Dr Federica Russo, University of Amsterdam, NetherlandsFederica is a philosopher of science, technology, and information based at the University of Amsterdam. Her current research concerns epistemological, methodological, and normative aspects as they arise in the biomedical and social sciences, and in highly technologized scientific contexts. She is currently working on an edited volume on complexity in causality. For more on her work, Click here.

Prof. dr dr, Lasse Gerrits, Erasmus University, NetherlandsLasse is Academic Director of the Institute for Housing and Urban Development Studies of Erasmus University Rotterdam. His current research focuses on social scientific research methods, complexity sciences, systems theories, urban planning and development, governance, railway systems, infrastructure development, qualitative research methods, qualitative comparative analysis, network analysis, system modelling, socio-technological evolution.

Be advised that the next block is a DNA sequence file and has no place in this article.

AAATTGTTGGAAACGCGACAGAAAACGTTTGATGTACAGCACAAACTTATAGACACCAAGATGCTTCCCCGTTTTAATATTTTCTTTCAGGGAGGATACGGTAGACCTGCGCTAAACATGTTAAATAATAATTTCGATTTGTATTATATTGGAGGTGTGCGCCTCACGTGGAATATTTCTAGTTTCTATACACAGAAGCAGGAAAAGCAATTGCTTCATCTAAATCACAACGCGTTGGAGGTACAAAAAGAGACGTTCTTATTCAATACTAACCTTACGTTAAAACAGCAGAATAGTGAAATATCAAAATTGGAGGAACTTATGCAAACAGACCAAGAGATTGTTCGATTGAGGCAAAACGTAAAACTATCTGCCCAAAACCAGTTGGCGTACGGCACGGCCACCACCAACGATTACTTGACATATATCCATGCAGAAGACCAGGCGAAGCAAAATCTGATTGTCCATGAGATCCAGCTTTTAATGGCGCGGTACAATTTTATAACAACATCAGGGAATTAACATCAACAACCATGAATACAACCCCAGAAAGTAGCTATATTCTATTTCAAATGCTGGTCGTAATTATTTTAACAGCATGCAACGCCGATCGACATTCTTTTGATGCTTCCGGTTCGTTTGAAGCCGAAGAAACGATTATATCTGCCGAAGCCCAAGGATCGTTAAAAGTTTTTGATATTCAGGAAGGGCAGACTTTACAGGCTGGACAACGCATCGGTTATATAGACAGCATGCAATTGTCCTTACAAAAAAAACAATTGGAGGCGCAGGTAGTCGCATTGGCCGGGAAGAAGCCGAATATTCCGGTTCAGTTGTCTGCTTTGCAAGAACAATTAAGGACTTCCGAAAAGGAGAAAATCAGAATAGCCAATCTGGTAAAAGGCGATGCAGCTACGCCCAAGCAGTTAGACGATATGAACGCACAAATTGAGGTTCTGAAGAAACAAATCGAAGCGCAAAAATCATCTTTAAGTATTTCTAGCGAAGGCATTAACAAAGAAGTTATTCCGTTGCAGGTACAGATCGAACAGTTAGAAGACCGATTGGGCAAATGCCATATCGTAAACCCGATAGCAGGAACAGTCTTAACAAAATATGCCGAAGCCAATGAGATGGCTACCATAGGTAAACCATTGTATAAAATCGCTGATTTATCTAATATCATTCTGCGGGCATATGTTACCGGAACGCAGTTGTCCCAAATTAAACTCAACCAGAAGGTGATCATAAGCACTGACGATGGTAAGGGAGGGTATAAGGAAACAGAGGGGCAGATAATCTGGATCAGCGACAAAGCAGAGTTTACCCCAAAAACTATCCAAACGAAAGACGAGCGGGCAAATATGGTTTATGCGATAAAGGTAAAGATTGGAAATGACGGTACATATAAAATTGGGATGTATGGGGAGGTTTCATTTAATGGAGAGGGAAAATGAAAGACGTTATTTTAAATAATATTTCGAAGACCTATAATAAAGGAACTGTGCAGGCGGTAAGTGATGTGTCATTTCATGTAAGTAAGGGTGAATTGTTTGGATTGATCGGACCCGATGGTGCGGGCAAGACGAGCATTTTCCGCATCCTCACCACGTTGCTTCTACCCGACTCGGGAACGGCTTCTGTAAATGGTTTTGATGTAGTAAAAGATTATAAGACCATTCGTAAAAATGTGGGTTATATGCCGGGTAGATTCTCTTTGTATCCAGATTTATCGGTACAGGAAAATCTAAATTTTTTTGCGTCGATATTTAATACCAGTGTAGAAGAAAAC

Prof. Andrea Hurst, Nelson Mandela University, South AfricaAndrea is Chair in Identities and Social Cohesion in Africa, at Nelson Mandela University. Another global scholar, Andrea was awarded PhD in Philosophy from Villanova University, Philadelphia, 2006. Her research focused on bringing complexity-thinking in continental philosophy into contact with psychoanalytic theory, leading to the publication of a book entitled Derrida vis-á-vis Lacan: Interweaving Deconstruction and Psychoanalysis (New York: Fordham University Press, 2008). Presently, her work remains engaged, broadly speaking, in examining the interfaces between philosophy as a way of life in its many dimensions, psychoanalytic thinking, and the development of notions of ethical responsibility within the contemporary paradigmatic shift from “simplicity” to “complexity.” 

No comments:

Post a Comment